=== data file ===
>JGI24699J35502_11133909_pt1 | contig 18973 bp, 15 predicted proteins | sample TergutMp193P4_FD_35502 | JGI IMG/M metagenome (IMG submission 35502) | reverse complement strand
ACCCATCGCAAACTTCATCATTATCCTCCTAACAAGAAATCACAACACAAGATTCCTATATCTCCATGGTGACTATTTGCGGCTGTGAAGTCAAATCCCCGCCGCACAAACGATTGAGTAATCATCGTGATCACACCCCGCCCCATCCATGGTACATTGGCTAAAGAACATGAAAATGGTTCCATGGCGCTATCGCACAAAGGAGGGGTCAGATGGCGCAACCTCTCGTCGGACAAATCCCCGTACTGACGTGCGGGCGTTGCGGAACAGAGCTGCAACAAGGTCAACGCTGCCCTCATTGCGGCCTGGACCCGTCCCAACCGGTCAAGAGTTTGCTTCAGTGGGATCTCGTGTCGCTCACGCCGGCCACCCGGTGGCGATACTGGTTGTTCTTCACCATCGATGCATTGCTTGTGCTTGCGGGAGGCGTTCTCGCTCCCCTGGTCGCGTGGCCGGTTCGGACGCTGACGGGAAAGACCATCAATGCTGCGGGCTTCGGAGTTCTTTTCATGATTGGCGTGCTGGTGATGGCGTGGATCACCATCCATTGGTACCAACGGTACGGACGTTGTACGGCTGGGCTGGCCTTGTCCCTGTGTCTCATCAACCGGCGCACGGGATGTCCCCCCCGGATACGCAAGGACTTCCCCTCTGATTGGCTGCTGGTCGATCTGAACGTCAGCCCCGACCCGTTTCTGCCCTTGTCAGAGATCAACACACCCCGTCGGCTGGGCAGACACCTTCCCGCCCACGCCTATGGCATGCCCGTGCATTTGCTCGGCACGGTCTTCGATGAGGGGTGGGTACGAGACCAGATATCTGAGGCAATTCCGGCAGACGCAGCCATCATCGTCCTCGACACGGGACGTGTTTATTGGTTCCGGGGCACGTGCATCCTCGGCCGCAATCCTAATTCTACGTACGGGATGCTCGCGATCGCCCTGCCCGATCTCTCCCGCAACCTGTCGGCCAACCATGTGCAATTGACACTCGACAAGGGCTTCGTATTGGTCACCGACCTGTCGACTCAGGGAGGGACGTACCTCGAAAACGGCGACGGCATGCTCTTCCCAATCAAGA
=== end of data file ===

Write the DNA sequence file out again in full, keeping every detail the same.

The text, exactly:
>JGI24699J35502_11133909_pt1 | contig 18973 bp, 15 predicted proteins | sample TergutMp193P4_FD_35502 | JGI IMG/M metagenome (IMG submission 35502) | reverse complement strand
ACCCATCGCAAACTTCATCATTATCCTCCTAACAAGAAATCACAACACAAGATTCCTATATCTCCATGGTGACTATTTGCGGCTGTGAAGTCAAATCCCCGCCGCACAAACGATTGAGTAATCATCGTGATCACACCCCGCCCCATCCATGGTACATTGGCTAAAGAACATGAAAATGGTTCCATGGCGCTATCGCACAAAGGAGGGGTCAGATGGCGCAACCTCTCGTCGGACAAATCCCCGTACTGACGTGCGGGCGTTGCGGAACAGAGCTGCAACAAGGTCAACGCTGCCCTCATTGCGGCCTGGACCCGTCCCAACCGGTCAAGAGTTTGCTTCAGTGGGATCTCGTGTCGCTCACGCCGGCCACCCGGTGGCGATACTGGTTGTTCTTCACCATCGATGCATTGCTTGTGCTTGCGGGAGGCGTTCTCGCTCCCCTGGTCGCGTGGCCGGTTCGGACGCTGACGGGAAAGACCATCAATGCTGCGGGCTTCGGAGTTCTTTTCATGATTGGCGTGCTGGTGATGGCGTGGATCACCATCCATTGGTACCAACGGTACGGACGTTGTACGGCTGGGCTGGCCTTGTCCCTGTGTCTCATCAACCGGCGCACGGGATGTCCCCCCCGGATACGCAAGGACTTCCCCTCTGATTGGCTGCTGGTCGATCTGAACGTCAGCCCCGACCCGTTTCTGCCCTTGTCAGAGATCAACACACCCCGTCGGCTGGGCAGACACCTTCCCGCCCACGCCTATGGCATGCCCGTGCATTTGCTCGGCACGGTCTTCGATGAGGGGTGGGTACGAGACCAGATATCTGAGGCAATTCCGGCAGACGCAGCCATCATCGTCCTCGACACGGGACGTGTTTATTGGTTCCGGGGCACGTGCATCCTCGGCCGCAATCCTAATTCTACGTACGGGATGCTCGCGATCGCCCTGCCCGATCTCTCCCGCAACCTGTCGGCCAACCATGTGCAATTGACACTCGACAAGGGCTTCGTATTGGTCACCGACCTGTCGACTCAGGGAGGGACGTACCTCGAAAACGGCGACGGCATGCTCTTCCCAATCAAGA